The September issue of Feast Magazine includes a feature story by Eric, which begins
What would you do without sugar?
This was a very real question for Missourians and their neighbors in the late 1850s. In the years leading up to the Civil War, Northerners became increasingly concerned with finding a source of domestic sweetener that wasn’t linked to the South, where sugar was produced and shipped up the Mississippi River. The answer was found in a new use for an old crop: sorghum syrup. You can still taste this piece of regional history today through the work of sorghum syrup producers across the Midwest, including Sandhill Farm, a certified organic producer in northeastern Missouri.
You can read the full story online in two formats, either as straight web text or the full magazine layout (with photography). This was a fun story to work on, highlighting a common ingredient in our kitchen and a farm we like and respect.
This story was born from a conversation with Stan Hildebrand of Sandhill Farm, who told us that they produced 500-800 gallons of sorghum syrup per year, and sold it as far away as Asia. On one hand, that’s a victory for international trade, but on the other, it struck us as odd that a local producer would NEED to market their product that far away. After all, our own two-person household uses a gallon of sorghum per year, and if even a fraction of Columbia residents (much less St Louis or Missouri residents) matched even a fraction of our consumption, Sandhill would sell out locally in no time. Sorghum syrup could, should, be a bigger part of the local-foods picture than it is. So we set out to learn more, and tell the story of this unique product and its Missouri roots.
We visited Sandhill during the summer of 2015, talking to Stan and his colleague Mica Wood (above, in fields of young sorghum). Though it wasn’t our first visit, we enjoyed the chance to delve more deeply into the science and art of sorghum production. Below, you see the press used to extract juice from the sorghum stalks, and the firewood pile it takes to cook down the juice into finished syrup.
Sorghum has been on our minds for a while; on a previous trip to Great Smoky Mountains National Park, we took photos of historic sorghum-making equipment in several locations. Below are a horse-powered sorghum mill and a cooking trough, both from the Cade’s Cove area.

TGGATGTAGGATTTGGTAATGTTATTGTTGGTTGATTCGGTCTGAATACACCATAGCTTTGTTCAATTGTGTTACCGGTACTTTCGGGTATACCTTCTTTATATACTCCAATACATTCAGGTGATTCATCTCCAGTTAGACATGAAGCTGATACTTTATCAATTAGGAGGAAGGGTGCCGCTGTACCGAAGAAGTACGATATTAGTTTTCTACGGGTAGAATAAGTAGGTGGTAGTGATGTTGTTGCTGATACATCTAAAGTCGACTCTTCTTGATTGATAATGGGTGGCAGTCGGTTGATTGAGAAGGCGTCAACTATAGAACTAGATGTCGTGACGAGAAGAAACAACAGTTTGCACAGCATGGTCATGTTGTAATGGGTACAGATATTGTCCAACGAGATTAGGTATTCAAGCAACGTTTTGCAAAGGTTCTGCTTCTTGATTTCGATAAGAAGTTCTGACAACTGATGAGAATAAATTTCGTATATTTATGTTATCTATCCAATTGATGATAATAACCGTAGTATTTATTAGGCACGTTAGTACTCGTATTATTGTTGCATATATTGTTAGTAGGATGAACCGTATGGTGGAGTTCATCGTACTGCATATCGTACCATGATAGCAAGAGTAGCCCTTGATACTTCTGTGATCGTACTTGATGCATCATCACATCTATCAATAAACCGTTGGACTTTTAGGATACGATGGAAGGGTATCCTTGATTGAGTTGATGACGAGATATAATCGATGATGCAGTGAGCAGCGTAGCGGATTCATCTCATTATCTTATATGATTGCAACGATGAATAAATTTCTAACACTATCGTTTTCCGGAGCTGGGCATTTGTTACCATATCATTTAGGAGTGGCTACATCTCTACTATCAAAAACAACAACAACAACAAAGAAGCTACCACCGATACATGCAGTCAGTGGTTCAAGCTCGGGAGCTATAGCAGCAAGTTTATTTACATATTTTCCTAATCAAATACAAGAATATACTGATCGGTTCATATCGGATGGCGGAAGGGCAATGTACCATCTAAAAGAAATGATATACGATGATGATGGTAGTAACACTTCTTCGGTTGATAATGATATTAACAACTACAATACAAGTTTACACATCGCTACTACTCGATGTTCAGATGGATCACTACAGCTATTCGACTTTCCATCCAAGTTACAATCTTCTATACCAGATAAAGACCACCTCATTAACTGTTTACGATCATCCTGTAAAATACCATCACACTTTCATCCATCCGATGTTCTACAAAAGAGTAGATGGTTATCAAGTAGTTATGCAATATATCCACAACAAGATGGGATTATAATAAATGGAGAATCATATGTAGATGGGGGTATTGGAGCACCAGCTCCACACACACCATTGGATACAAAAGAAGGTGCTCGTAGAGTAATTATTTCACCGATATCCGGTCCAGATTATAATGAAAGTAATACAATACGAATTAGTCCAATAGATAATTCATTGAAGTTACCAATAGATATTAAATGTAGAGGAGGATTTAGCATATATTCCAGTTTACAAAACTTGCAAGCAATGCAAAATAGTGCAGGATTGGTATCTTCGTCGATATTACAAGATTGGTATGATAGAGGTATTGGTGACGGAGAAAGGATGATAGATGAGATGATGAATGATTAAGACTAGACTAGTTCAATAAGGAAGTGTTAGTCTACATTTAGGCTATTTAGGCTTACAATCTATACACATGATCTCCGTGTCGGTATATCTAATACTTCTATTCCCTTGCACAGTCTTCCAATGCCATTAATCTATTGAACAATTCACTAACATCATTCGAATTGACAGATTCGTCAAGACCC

As part of this project, we developed a guide to using a gallon of sorghum per year, to head off the inevitable uncertainty among consumers considering a purchase. The result didn’t make it into the final print story, but we thought it was interesting enough to preserve and share here:
Our two-person household usually buys a gallon of sorghum every year and has no trouble finishing it off. Here’s a theoretical example of how easy it is to incorporate one gallon (16 cups) of sorghum into your annual culinary routine:
- Cookies (3/4 cup per batch): Four times a year: 3 cups.
- Served with baked winter squash (1/4 cup per meal): Four times in fall/winter: 1 cup.
- Braise base for meat (1 cup per batch): Twice a year: 2 cups.
- Baked beans (1 cup per batch): Once a winter month: 3 cups.
- Oatmeal (2 T per batch): Once a week in winter: 1 1/2 cups.
- Spread on cornbread or biscuits (1/4 cup per batch): Once a month: 3 cups.
- Syrup for mixed drinks or citrus ade (1/2 cup per batch): Once a summer month: 1 1/2 cups.
- Caramel popcorn (1/2 cup per batch): Twice a year: 1 cup.
Just like that, you’ve used a gallon of Missouri’s homegrown flavor, while only beginning to explore all the uses for sorghum in your kitchen.
If you haven’t read the piece already, we hope you check it out. Feast is chock full of interesting stories about Missouri and Midwestern food, and we appreciate their interest sorghum.